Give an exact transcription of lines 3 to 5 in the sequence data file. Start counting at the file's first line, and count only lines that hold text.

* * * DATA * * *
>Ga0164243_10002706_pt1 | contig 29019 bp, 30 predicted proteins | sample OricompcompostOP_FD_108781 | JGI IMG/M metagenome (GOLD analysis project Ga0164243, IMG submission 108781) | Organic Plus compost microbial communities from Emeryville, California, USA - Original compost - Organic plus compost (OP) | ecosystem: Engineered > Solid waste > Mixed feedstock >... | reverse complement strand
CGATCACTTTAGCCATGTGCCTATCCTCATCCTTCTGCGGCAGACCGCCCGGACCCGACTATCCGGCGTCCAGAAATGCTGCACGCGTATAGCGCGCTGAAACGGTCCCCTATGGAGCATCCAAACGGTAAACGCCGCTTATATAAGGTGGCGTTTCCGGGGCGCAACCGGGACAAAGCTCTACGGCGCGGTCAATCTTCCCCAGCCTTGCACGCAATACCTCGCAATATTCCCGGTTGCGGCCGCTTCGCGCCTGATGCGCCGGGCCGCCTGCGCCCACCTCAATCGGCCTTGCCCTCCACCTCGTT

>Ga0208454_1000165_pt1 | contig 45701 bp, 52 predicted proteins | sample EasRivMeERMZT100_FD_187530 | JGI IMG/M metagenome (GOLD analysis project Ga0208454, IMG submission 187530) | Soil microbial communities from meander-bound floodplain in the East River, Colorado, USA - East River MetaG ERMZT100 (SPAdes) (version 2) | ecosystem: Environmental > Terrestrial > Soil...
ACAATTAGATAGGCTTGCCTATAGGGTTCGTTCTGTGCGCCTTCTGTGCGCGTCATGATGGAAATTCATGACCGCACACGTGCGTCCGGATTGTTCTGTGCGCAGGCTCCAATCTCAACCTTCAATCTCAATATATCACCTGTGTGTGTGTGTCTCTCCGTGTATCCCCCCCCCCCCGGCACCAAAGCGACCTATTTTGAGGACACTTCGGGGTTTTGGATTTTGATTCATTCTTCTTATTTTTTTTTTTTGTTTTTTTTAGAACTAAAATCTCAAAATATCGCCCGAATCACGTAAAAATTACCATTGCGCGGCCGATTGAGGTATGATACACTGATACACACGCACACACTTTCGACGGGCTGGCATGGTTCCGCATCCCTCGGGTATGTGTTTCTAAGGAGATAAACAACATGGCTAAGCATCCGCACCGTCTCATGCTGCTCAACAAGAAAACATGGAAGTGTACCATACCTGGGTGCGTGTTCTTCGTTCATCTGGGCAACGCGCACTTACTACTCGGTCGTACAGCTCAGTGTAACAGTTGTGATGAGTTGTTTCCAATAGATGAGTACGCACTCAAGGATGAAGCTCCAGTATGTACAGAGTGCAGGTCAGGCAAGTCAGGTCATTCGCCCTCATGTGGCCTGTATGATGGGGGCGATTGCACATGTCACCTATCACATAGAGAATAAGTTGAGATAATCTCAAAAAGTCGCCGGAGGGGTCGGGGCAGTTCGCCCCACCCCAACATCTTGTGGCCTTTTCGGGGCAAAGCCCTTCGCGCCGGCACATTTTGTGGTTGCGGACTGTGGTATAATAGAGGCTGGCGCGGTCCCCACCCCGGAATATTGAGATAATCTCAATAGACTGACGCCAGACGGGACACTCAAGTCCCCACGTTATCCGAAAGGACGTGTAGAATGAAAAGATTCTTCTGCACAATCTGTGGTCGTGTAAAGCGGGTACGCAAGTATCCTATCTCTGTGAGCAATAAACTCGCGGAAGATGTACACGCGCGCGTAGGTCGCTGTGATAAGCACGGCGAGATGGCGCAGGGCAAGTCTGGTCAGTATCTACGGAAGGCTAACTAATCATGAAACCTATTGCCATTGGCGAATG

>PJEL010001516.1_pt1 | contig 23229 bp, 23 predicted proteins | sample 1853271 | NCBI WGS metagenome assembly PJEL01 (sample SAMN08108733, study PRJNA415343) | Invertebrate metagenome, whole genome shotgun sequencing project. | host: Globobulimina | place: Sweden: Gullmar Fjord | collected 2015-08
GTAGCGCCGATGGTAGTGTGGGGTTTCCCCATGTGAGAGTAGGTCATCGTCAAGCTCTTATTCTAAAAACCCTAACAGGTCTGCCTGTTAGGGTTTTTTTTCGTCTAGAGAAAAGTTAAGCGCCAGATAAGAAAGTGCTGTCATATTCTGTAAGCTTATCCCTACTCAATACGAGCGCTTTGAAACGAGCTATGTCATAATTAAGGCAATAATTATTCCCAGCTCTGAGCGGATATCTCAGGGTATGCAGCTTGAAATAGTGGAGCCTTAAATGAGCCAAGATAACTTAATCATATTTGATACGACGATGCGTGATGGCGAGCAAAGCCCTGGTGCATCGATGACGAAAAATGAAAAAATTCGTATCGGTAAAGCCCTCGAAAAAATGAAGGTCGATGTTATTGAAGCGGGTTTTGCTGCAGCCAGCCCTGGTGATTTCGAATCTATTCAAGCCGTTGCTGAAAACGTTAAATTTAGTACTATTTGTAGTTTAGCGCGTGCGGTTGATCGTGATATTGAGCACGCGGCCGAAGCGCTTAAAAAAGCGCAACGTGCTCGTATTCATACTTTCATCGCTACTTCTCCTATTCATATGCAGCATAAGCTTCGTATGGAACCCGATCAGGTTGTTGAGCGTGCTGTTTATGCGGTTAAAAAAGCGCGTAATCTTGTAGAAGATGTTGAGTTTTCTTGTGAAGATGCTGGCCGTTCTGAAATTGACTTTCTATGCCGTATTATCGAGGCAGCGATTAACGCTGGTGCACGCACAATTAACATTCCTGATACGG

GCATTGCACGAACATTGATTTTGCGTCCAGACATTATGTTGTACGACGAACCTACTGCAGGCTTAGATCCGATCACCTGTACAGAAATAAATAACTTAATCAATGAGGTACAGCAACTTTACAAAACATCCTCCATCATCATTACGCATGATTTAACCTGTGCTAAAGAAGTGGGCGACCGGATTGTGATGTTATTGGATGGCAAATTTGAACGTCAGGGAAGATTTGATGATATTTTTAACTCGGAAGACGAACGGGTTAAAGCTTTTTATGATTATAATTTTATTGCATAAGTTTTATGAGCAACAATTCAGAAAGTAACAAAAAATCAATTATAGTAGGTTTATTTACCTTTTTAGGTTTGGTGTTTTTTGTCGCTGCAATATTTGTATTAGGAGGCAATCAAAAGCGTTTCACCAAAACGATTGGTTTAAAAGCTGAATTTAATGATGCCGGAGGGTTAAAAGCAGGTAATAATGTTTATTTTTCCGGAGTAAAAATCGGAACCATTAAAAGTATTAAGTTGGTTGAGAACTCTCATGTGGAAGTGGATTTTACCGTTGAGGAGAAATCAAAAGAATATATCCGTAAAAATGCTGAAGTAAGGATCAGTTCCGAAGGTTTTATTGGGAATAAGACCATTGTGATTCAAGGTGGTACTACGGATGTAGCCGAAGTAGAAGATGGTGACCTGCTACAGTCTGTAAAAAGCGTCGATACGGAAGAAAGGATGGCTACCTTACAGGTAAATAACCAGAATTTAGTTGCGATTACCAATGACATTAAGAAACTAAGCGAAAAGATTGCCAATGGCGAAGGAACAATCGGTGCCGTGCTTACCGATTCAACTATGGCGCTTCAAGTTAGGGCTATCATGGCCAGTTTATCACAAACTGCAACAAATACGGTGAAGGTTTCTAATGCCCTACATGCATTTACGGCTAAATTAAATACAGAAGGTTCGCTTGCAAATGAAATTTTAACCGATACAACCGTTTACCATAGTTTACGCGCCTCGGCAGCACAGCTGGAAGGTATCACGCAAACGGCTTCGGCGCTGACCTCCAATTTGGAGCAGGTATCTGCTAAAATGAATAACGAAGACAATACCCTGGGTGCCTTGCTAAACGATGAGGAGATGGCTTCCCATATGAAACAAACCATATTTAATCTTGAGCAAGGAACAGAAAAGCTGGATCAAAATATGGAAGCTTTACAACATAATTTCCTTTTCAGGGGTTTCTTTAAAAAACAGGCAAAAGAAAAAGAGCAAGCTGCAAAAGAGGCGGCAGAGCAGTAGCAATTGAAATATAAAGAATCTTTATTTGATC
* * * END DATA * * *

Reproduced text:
>Ga0208454_1000165_pt1 | contig 45701 bp, 52 predicted proteins | sample EasRivMeERMZT100_FD_187530 | JGI IMG/M metagenome (GOLD analysis project Ga0208454, IMG submission 187530) | Soil microbial communities from meander-bound floodplain in the East River, Colorado, USA - East River MetaG ERMZT100 (SPAdes) (version 2) | ecosystem: Environmental > Terrestrial > Soil...
ACAATTAGATAGGCTTGCCTATAGGGTTCGTTCTGTGCGCCTTCTGTGCGCGTCATGATGGAAATTCATGACCGCACACGTGCGTCCGGATTGTTCTGTGCGCAGGCTCCAATCTCAACCTTCAATCTCAATATATCACCTGTGTGTGTGTGTCTCTCCGTGTATCCCCCCCCCCCCGGCACCAAAGCGACCTATTTTGAGGACACTTCGGGGTTTTGGATTTTGATTCATTCTTCTTATTTTTTTTTTTTGTTTTTTTTAGAACTAAAATCTCAAAATATCGCCCGAATCACGTAAAAATTACCATTGCGCGGCCGATTGAGGTATGATACACTGATACACACGCACACACTTTCGACGGGCTGGCATGGTTCCGCATCCCTCGGGTATGTGTTTCTAAGGAGATAAACAACATGGCTAAGCATCCGCACCGTCTCATGCTGCTCAACAAGAAAACATGGAAGTGTACCATACCTGGGTGCGTGTTCTTCGTTCATCTGGGCAACGCGCACTTACTACTCGGTCGTACAGCTCAGTGTAACAGTTGTGATGAGTTGTTTCCAATAGATGAGTACGCACTCAAGGATGAAGCTCCAGTATGTACAGAGTGCAGGTCAGGCAAGTCAGGTCATTCGCCCTCATGTGGCCTGTATGATGGGGGCGATTGCACATGTCACCTATCACATAGAGAATAAGTTGAGATAATCTCAAAAAGTCGCCGGAGGGGTCGGGGCAGTTCGCCCCACCCCAACATCTTGTGGCCTTTTCGGGGCAAAGCCCTTCGCGCCGGCACATTTTGTGGTTGCGGACTGTGGTATAATAGAGGCTGGCGCGGTCCCCACCCCGGAATATTGAGATAATCTCAATAGACTGACGCCAGACGGGACACTCAAGTCCCCACGTTATCCGAAAGGACGTGTAGAATGAAAAGATTCTTCTGCACAATCTGTGGTCGTGTAAAGCGGGTACGCAAGTATCCTATCTCTGTGAGCAATAAACTCGCGGAAGATGTACACGCGCGCGTAGGTCGCTGTGATAAGCACGGCGAGATGGCGCAGGGCAAGTCTGGTCAGTATCTACGGAAGGCTAACTAATCATGAAACCTATTGCCATTGGCGAATG

>PJEL010001516.1_pt1 | contig 23229 bp, 23 predicted proteins | sample 1853271 | NCBI WGS metagenome assembly PJEL01 (sample SAMN08108733, study PRJNA415343) | Invertebrate metagenome, whole genome shotgun sequencing project. | host: Globobulimina | place: Sweden: Gullmar Fjord | collected 2015-08